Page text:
Indiana Daily Student

OPINION: Abolish scooters on IU's campus

<p>A Bird e-scooter is seen resting on a bike stand near Dunn Woods. By signing up on the e-scooter brands’ app, riders can pay to use the electric scooters on campus and around town.</p>

A Bird e-scooter is seen resting on a bike stand near Dunn Woods. By signing up on the e-scooter brands’ app, riders can pay to use the electric scooters on campus and around town.

People proceed to use scooters within the Bloomington community despite recent incidents. Scooter companies, such as Lime and Bird, have rapid expansion at college campuses nationwide.  

Removing scooters from the IU campus will persuade students to walk or bike around campus two “healthier options” or utilize public transportation, free for university students. 

E-scooters are typically parked near bike racks on campus or near sidewalks off campus. In Bloomington, a surplus of these transportation methods leaves campus and surrounding side streets plastered by their presence. Rules and regulations when looking at scooter policy appear inadequate.  

If the students are like me, minimal people realize IU has a policy about compliance with e-scooters that underwent the latest review in September 2018. While I encourage you to read the policy, in summary, it reads one should not make poor choices, or the university reserves the right to take your scooter and apply sanctions as they deem necessary for any inappropriate behavior. 

[Related: IU student dies last week after e-scooter crash]

In the wake of my observations, students drive on sidewalks, bike lanes and streets. It's a rare sight to see someone riding a scooter with a helmet, and I have never seen anyone get in trouble for two people riding a scooter at once.  

According to the U.S. Department of Transportation, in 2020, 29% of young drivers between the ages of 15 to 20 who died in crashes had alcohol in their bloodstream. At the intersection between drunk driving and scooter usage, we must realize that e-scooter drunk driving can occur at late hours.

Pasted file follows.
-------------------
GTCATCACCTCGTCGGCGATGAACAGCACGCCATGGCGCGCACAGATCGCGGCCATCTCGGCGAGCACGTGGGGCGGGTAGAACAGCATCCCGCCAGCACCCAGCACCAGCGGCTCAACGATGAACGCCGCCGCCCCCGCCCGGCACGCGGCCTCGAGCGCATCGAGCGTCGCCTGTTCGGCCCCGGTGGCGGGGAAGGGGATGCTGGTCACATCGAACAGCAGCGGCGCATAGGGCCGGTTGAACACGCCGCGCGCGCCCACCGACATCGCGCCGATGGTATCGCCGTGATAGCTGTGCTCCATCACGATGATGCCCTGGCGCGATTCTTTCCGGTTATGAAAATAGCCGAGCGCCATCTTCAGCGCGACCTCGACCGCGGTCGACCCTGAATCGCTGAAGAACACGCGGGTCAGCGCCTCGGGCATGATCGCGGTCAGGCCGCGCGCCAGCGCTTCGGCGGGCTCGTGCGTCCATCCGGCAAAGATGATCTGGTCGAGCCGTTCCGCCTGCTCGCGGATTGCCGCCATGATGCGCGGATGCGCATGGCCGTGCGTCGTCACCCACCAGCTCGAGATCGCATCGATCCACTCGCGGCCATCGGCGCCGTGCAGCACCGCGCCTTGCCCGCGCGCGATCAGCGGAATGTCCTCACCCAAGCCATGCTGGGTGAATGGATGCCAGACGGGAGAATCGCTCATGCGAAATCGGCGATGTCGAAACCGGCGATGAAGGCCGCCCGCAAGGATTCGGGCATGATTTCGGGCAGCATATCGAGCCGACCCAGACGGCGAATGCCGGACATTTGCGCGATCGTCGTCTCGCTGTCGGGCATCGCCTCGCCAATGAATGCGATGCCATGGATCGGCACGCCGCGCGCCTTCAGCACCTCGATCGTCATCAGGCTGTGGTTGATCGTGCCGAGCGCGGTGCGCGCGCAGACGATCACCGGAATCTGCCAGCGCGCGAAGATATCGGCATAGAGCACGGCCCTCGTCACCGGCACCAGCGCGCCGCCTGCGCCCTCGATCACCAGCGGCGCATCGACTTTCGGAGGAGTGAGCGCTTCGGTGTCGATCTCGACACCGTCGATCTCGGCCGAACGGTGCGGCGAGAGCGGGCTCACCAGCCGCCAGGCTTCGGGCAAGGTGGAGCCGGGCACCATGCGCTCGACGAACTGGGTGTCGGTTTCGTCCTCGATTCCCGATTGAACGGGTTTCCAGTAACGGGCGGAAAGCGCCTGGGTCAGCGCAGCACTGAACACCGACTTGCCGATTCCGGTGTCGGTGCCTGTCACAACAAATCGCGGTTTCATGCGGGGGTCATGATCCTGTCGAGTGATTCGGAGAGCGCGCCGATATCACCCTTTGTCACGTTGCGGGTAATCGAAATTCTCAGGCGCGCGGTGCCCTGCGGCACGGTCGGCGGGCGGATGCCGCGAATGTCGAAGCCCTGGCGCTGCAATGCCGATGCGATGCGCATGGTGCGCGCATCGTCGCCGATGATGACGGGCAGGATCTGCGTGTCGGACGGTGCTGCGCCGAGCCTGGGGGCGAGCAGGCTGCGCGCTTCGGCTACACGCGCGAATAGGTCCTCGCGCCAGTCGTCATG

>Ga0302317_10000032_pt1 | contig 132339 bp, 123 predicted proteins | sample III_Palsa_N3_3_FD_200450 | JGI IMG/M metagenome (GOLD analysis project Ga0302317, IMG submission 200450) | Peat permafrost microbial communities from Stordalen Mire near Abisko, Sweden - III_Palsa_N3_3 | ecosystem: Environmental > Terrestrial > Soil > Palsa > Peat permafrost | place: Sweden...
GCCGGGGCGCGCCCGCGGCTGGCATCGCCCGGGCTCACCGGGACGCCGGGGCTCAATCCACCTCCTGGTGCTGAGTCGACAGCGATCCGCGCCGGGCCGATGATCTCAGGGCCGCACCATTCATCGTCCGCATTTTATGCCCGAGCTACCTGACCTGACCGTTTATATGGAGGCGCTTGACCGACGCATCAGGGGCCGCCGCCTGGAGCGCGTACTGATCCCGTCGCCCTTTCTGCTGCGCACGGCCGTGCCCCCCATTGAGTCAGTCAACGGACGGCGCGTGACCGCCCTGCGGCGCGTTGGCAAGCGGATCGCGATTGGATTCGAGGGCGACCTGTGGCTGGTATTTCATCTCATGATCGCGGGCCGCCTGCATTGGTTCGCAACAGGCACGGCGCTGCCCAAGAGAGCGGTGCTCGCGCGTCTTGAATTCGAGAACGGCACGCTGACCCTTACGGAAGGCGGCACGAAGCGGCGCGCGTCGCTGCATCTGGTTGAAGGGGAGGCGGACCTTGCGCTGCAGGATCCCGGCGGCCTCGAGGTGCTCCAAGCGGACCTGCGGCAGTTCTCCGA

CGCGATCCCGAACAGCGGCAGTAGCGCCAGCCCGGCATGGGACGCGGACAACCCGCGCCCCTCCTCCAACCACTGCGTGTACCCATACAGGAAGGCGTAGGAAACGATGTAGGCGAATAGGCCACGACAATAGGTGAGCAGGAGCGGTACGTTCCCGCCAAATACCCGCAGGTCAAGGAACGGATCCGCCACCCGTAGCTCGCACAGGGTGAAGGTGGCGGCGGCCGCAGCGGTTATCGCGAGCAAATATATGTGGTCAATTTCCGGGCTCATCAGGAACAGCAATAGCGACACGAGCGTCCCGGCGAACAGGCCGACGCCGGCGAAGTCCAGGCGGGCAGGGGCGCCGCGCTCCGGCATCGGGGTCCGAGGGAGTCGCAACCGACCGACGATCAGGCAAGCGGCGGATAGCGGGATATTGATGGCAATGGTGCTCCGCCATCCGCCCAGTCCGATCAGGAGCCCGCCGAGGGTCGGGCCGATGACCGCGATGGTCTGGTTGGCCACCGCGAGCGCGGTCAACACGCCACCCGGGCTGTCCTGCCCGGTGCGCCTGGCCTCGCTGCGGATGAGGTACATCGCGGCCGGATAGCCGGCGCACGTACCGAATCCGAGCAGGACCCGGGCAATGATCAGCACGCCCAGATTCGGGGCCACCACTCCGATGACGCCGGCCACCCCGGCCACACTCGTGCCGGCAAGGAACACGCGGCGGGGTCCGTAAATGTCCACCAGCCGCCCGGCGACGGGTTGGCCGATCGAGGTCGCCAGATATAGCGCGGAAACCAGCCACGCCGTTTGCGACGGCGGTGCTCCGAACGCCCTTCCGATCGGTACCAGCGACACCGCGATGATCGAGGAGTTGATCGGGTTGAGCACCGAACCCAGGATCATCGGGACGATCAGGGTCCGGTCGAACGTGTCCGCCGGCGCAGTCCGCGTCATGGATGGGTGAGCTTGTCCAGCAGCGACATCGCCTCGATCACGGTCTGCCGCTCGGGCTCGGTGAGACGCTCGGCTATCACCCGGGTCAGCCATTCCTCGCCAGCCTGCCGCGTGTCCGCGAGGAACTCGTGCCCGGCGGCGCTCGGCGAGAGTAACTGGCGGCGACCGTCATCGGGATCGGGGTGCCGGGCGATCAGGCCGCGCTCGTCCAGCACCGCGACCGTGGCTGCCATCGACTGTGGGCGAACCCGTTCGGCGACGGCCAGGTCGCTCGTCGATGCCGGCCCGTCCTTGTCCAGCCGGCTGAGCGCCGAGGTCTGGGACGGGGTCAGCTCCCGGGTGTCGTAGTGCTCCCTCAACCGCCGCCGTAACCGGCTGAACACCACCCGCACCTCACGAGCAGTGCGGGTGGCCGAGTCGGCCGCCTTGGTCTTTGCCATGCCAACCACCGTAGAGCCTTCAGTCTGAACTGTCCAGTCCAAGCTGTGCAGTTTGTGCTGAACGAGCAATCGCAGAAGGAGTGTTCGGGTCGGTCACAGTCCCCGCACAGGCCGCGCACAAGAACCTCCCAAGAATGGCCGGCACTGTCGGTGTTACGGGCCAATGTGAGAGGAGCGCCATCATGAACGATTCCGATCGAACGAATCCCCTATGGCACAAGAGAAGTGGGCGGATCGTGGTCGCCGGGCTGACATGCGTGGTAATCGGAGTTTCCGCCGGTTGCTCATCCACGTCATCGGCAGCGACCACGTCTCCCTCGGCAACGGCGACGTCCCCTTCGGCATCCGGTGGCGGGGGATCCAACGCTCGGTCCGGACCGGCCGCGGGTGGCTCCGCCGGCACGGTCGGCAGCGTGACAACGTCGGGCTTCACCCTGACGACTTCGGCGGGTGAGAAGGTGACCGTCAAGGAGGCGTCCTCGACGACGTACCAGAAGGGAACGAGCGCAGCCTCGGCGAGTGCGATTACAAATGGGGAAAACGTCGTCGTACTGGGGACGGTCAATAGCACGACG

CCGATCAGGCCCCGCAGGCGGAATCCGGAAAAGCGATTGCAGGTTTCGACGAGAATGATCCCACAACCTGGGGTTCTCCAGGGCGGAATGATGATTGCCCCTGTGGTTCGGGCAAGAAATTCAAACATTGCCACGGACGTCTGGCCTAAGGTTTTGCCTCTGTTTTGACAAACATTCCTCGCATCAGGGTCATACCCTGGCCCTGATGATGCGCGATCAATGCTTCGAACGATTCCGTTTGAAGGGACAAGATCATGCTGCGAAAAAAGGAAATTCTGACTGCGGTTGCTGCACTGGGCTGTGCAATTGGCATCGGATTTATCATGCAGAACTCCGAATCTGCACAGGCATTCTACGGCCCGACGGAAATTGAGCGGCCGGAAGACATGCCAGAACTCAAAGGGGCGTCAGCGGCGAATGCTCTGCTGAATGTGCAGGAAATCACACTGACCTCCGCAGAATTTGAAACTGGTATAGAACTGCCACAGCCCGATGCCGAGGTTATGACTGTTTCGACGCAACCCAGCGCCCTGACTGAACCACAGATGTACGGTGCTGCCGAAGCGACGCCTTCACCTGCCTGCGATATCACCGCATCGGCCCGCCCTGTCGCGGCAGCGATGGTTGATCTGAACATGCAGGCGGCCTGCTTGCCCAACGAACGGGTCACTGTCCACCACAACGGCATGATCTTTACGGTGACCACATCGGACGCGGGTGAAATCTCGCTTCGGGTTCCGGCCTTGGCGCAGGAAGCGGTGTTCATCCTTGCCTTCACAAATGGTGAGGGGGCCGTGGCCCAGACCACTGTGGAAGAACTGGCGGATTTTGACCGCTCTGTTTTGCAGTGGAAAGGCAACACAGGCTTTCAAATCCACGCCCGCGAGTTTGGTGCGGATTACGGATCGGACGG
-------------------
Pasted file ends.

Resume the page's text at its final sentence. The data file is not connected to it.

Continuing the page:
One of many counterarguments to keeping scooters includes environmental factors such as reducing carbon dioxide emissions compared to the bus system or driving around campus. I care deeply about the environment. I do not find that scooters are decreasing the use of public transit such that the bus system reciprocates a reduction in times due to the increase in scooter usage. Nor would I or my friends willingly choose to scooter from downtown Bloomington to College Mall should a car find itself available or the bus come conveniently. 

Scooters go very fast, and bikes can too. The City of Bloomington employed the reconstruction of Seventh Street to reduce the car traffic to two lanes and add a bicycle lane in one of the pre-existing lanes. The 7-Line finished in the Winter of 2021-2022.

[Related: Woman, alleged to have killed IU student in an e-scooter hit and run, charged with 3 felonies]  

The plan made biking between downtown and the IU campus very friendly. That said, bikes and scooters have very different designs. I speak on behalf of those who train for Little 500 biking around town: keep all electronic scooters out of the bike lane. 

Bloomington graciously allows scooter drivers on the sidewalk. In many cities, like Indianapolis, this is not permitted. Why? Because scooters win when coming into impact and striking a pedestrian. Heavy electric scooters are much faster than humans. Even while cautious, mistakes happen.

Just as people take the risk of driving or getting in an automobile, you obtain similar risks at the touch of a few taps on a smartphone when signing up to ride a scooter. Think about your responsibility.  

Ride with caution, or avoid consumerism by choosing to walk, bike or take the bus instead. 

John Hultquist (he/him) is a senior studying community health with minors in urban planning/community development, global health promotion and personal well-being.  

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